An Oasis in Paradise


Way back when (It seems like a lifetime ago) I lived in Northampton, Massachusetts, a small but vibrant college town. Some know Northampton as “Paradise City.” I loved living there because everything was so easy to get to, by walking or by bus. One of my favorite hangouts was the Bruegger’s Bagel Shop. I used to go there all the time and order my usual 50-cent (at the time) large-mug-refill of coffee with cream and a garlic bagel with bacon/scallion cream cheese. My mouth is watering by just thinking about it. The bagels were made fresh downstairs and were carried up to the shop in large wire bins. The smell was phenomenal and biting into the toasty crust and soft inside of the bagel made me realize why NoHo is also known as “Paradise City.” If I lived in “Paradise City,” then Bruegger’s must be “an Oasis in Paradise City!”

I would go there in the mornings, sit and enjoy my “usual” and read my Bible or FOOD & WINE magazine and people-watch. Many different kinds of people came to Bruegger’s to enjoy their “usual” bagel and coffee before going to their jobs, school, or whatever else they had to go do that day. There were people in three-piece suits, moms and dads with babies in strollers, college students with backpacks, working men in dungarees, people walking in with the aid of walkers or canes or wheeling in  wheelchairs. All these different types of people had one common goal, and that was to enjoy their coffee and bagel with cream cheese before attacking the ol’ grind of the day. They all had something else in common as well: No matter what they were wearing, how they got to Breugger’s, or where they were going after their “Oasis Stop,” sometime during the course of the morning, they would have to use a paper napkin to wipe the cream cheese off their lips. You see, at Bruegger’s, all people are creamed equally! More importantly to me, all people were treated with the respect and dignity they deserve as human beings.


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During my time living in Northampton, I was still able to walk, but with my cerebral palsy and herky-jerky uncontrollable movements I still need some help in getting my coffee and bagel to my “usual” table near the window. When I would enter Bruegger’s, I was always greeted with a smile and would be asked if I wanted the  “usual.” As I paid the cashier, another worker would ask me if I needed help and noticed that my favorite table was empty and waiting for me. She would then graciously bring my coffee and bagel and NAPKINS to my table. When I didn’t make it to Bruegger’s for a while, someone would always ask me where I’ve been and say they missed me. On my way out the door, someone would always say something like, “Heading out? Have a good one.”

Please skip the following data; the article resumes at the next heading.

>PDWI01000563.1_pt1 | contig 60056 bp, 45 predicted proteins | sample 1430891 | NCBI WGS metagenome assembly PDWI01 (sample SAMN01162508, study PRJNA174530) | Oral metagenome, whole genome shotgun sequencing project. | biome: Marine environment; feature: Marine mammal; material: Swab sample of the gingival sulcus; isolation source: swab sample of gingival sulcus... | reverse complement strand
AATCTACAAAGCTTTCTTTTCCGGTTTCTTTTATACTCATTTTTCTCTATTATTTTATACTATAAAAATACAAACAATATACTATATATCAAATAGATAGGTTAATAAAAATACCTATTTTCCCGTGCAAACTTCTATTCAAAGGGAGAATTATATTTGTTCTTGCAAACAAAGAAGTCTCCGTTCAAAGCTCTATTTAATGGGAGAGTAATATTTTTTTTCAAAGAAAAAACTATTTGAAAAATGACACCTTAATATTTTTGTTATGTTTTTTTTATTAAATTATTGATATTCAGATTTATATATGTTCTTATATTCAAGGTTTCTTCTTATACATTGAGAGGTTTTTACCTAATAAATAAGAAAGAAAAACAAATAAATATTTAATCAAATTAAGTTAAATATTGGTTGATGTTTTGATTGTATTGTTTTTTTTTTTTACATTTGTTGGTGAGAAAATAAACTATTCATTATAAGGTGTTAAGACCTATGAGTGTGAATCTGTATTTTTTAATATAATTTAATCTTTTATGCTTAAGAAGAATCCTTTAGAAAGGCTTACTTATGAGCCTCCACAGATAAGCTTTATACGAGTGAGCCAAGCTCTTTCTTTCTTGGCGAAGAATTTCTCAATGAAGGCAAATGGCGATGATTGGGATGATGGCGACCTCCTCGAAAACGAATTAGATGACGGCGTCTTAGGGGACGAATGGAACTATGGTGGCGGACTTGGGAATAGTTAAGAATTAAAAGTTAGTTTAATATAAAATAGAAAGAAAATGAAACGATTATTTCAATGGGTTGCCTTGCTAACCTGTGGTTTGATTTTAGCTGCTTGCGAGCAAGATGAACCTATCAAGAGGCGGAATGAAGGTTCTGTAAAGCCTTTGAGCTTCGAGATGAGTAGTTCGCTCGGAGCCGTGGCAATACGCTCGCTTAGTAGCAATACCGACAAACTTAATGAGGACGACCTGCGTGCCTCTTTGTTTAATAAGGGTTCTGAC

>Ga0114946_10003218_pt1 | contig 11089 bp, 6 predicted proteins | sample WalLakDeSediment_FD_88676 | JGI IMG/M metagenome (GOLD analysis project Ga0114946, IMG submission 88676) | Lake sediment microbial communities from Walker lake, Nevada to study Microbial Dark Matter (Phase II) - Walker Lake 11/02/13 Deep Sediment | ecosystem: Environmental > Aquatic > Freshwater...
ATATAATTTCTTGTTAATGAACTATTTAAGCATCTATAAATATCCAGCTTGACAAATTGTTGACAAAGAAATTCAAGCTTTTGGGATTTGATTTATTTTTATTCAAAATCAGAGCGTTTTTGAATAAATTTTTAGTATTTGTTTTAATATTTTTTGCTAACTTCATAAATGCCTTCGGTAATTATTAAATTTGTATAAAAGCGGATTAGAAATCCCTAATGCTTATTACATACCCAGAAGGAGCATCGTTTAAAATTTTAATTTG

To be treated in such a warm and welcoming way is very refreshing and validating for anyone and especially for a person with a disability. Sadly, these times of refreshment and validation are very few and far between for those who have a visible disability, even now in my present lifetime. Sadder still, these times of refreshment, acceptance and validation are not seen by people with disabilities in some churches even still. Somehow, Jesus’ message of inclusion for “the poor, the crippled, the lame, the blind” (Luke 14:13) in Christian fellowships and what Jesus means when He says, “I tell you the truth, whatever you did for one of the least of these brothers [or sisters] of mine, you did for Me” (Matthew 25:40) does not translate into action in some Christian churches and they just don’t do what Jesus said they should do. To treat everyone who comes through the door with courtesy and respect, with dignity and honor, with a helping hand when needed and always with the hand of Christian fellowship is not always that difficult. It may take a little of your time to understand slurred speech, it may take some effort and finances to make a building accessible, it may take a little patience in dealing with “different” behaviors that may lack “social graces,”  but Jesus says, “…and you will be blessed. Although they cannot repay you, you will be repaid at the resurrection of the righteous” (Luke 14:14). You will be blessed because you are doing what Jesus would do and what He calls you to continue to do until He comes again. To treat everyone with respect and dignity may take a little re-learning, a little time, a little effort, but it will also make someone’s day and may lead them to an eternity with Jesus, where “He will wipe every tear from their eyes. There will be no death or mourning or crying or pain, for the older order of things has passed away” (Revelation 21:4). And there will no longer be any ridicule or shame, walkers or wheelchairs, braces or splints, hearing aids or braille, blood sugar machines or old age, or anything that will imprison them. Jesus will say to all who believe in Him,”I am making everything new!” (Revelation 21:5). O for more churches to be like Breugger’s Bagel Shop!

Calvin Miller writes in his book, “THE SINGER” (an allegory about Jesus), two statements which are very meaningful to me: “Blessed is the mighty king who sits beside the weakest man and thinks of all their similarities” and “…no man may burn a label into flesh and make it stay when heaven disagrees.” AMEN to that!



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